As the “Gold Medal” winner in Cisco’s internal London 2012 Olympic Video Contest, Systems Engineer Steve Cramer won a trip of a lifetime—six nights in London during the 2012 London Olympic Games. Before learning about his notable participation using video, let’s start off by watching his award-winning video that answers the question, “What do YOU make possible in your daily life for your family, friends, and community—or at work?” Read More »
In today’s SME Champion blog post, we meet the so-called “Queen of Cisco WebEx Social for IT.” WebEx Social (WxS), previously known as IWE (Integrated Workforce Experience), is the company’s internal collaboration platform that exhibits social networking, content creation and real-time communication features. A Program Manager within the IT Customer Strategy & Success (CS&S) group, Shannon is quite involved with the Client Experience, Governance and Adoption of WxS within IT.
Shannon Practices and Preaches Internal Social Media Usage
Shannon started using WxS when she first joined the company three years ago. Since then, she has been an active member of the WxS for IT program team while leading projects as well as providing consulting & support to IT employees and other functional teams. Her efforts have the ultimate goal of demonstrating business value and telling the Cisco on Cisco story in order to accelerate internal adoption and increase sales of WxS with external customers.
Shannon is a change agent responsible for evangelizing WxS and fostering collaboration within IT by helping her “customers” (IT employees) find relevant ways to utilize WxS in their everyday work lives. She does this internally by hosting brown bags, creating viral campaigns like “I love IWE” and blogging internally to share her best practices. What’s more, if someone approaches her with a question regarding WxS or needs help finding information, she is always willing to help and is just a click away.
Not only is Shannon an active on this internal platform herself, but she also acts as a fantastic advocate to enable and encourage others at Cisco to excel on WxS as much as she does. She preaches that this internal platform is a great tool for project management and practices what she preaches by using WxS communities and Posts to manage all of her projects. Such dedication and hard work has been awarded more than once by others at the company. Lance Perry, VP of IT CS&S at Cisco, recognized her with the “IT CS&S Above & Beyond Award”: “You are one of Cisco’s most valued partners, and we love working with you. Your tireless efforts championing IWE, decommissioning CEC sites, training, consulting and advocating the use of WxS—not just within IT but across the enterprise—has proved to be valuable.”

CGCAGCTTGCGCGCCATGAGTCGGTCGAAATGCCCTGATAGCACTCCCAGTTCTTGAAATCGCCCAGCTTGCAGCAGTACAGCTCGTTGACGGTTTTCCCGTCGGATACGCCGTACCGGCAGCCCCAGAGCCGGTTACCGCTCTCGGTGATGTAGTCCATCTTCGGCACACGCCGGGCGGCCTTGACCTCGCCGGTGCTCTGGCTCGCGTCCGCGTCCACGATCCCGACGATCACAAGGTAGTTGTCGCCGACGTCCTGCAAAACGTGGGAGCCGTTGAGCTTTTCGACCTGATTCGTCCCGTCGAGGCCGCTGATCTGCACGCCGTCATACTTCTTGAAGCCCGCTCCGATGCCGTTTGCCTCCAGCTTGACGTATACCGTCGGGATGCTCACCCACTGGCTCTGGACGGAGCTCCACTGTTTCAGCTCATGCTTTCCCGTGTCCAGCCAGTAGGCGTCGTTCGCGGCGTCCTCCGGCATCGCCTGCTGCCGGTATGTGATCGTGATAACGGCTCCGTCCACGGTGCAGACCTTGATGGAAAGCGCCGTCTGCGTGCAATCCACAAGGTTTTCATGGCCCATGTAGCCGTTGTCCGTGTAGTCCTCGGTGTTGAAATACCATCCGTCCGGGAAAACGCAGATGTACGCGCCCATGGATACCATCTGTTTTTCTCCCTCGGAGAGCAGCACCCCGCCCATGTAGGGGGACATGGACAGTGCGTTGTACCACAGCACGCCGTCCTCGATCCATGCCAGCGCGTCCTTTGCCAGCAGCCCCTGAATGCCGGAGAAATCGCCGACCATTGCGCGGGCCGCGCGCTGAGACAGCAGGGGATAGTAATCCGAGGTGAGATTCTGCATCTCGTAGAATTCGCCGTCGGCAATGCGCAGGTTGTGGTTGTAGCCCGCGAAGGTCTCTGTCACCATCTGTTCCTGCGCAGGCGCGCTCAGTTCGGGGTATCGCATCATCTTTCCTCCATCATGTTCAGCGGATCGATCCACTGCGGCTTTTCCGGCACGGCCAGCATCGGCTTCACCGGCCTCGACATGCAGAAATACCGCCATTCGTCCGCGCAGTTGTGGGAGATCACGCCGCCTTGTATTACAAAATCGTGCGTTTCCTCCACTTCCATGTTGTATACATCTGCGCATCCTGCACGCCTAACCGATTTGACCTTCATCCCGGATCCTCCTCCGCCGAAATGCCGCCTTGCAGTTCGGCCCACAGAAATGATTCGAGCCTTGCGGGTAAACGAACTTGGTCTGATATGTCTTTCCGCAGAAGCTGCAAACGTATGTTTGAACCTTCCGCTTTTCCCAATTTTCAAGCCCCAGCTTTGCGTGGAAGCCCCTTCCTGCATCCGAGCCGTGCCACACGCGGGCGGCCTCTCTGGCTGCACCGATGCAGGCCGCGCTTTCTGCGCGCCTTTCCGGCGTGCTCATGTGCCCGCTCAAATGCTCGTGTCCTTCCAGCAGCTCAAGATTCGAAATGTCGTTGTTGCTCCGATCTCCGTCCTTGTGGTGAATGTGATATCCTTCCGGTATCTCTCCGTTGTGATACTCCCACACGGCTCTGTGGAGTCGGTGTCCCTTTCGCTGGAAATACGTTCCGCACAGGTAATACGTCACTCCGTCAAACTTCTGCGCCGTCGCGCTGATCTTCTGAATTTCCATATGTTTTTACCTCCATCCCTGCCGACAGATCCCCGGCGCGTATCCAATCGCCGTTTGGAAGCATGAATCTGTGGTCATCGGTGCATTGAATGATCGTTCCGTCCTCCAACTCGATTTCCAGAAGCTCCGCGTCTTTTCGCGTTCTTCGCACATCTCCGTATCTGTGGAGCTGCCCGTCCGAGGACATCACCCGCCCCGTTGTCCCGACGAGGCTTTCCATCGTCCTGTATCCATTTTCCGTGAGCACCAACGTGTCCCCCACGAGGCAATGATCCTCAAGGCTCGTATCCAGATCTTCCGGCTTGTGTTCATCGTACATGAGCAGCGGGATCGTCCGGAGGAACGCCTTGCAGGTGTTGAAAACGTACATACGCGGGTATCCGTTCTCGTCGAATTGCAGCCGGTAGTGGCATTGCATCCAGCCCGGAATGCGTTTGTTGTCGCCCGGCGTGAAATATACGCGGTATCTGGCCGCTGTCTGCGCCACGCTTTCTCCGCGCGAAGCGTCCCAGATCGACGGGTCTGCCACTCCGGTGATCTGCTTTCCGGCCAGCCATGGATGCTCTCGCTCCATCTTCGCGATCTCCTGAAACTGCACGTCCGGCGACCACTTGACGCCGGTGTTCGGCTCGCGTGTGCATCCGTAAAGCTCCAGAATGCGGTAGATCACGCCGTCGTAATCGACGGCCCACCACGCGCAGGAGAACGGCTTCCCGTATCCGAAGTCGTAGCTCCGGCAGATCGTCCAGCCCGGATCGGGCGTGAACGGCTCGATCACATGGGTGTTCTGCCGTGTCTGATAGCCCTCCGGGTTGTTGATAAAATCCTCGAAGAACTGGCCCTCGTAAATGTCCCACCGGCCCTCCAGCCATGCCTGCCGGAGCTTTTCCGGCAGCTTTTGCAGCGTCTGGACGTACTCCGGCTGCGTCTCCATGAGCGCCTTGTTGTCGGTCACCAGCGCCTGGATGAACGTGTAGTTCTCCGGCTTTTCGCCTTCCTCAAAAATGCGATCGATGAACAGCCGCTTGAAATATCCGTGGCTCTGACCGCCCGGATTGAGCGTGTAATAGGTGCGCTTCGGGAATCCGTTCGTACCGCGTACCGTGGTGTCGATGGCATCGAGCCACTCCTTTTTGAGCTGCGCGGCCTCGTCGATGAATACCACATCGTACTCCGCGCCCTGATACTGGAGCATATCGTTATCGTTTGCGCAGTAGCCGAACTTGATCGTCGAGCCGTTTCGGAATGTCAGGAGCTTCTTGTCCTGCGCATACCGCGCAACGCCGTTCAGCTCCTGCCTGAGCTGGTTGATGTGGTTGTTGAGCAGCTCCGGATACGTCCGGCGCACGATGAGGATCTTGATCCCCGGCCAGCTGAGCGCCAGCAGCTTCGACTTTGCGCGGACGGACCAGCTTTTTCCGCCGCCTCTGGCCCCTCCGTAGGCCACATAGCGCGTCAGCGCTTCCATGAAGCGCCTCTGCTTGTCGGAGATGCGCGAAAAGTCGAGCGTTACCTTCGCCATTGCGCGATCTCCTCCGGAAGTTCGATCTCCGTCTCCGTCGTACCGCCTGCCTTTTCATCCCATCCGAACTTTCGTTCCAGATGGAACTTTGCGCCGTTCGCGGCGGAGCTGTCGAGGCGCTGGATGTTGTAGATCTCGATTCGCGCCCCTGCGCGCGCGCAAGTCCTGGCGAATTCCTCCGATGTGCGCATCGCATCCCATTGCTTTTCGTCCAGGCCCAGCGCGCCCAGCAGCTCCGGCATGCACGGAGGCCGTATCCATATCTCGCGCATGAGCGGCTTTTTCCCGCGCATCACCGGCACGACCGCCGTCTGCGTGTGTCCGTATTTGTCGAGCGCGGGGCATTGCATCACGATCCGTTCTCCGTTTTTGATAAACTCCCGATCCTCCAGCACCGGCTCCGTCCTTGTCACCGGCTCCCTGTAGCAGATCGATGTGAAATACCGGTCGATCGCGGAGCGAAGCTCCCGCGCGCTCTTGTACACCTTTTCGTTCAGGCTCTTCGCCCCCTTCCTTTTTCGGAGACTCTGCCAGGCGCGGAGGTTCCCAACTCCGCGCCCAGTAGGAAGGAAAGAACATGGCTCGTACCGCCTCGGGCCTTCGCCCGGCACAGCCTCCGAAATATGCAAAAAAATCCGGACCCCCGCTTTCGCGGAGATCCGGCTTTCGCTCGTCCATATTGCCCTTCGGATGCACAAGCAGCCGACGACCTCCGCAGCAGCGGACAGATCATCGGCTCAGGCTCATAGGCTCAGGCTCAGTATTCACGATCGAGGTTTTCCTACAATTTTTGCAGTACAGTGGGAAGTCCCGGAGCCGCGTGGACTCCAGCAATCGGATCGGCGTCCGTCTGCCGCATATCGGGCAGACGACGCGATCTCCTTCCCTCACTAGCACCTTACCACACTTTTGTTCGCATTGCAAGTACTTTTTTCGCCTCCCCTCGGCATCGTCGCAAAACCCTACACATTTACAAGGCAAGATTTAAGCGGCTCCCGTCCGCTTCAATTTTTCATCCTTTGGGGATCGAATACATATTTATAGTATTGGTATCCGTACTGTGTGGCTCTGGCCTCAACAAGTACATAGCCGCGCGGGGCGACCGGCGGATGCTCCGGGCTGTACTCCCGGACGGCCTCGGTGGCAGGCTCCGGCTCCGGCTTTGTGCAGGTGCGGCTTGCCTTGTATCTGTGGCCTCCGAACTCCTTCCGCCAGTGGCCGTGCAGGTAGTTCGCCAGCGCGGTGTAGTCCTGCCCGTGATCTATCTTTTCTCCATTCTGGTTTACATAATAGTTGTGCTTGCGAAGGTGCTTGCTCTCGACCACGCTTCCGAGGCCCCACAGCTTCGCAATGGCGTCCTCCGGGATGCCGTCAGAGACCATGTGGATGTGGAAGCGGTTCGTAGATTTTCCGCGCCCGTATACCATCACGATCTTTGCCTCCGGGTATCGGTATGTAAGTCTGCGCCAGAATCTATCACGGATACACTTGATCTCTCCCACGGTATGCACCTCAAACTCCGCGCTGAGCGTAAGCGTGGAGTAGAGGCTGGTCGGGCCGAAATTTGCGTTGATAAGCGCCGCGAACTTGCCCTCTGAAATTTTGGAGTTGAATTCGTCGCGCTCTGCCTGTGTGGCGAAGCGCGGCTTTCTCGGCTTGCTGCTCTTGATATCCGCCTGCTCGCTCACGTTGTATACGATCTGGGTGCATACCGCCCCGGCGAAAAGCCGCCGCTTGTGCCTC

What drives you to be so active on WebEx Social?
Who is running digital marketing in your company? Your company’s social media team? The web marketing team? The product marketing team? Your bloggers?
Truth is, everybody in your marketing organization should be engaged in digital marketing today; the marketing message, vision and goals of your company should be reflected in everything your employees do that is related to the product and your customer.
With that being said, wouldn’t it make sense for your marketers pertain to understand how these digital channels come to life? Wouldn’t an educated and able internal workforce help you build integrated marketing programs and break down silos?
Here at Cisco, our answer was yes. And with that the Digital Marketing Forum was born. The Forum provides a communal place where we can demonstrate, educate and enable our internal workforce to use digital marketing, while encouraging best practices and the opportunity to share learnings.
After successfully pulling off our first Forum, we want to share 10 tips which will help you plan yours:
- Get executive commitment. Work with your executive team on topics and get their support for the forum.
- Make it count. Research the groups that should be invited, gather email alias and names and send out a save the date ahead of time. Be aware of global teams and their time zones.
- Plan for success. Treat this internal event as you would any external event and plan ahead of time with firm deadlines.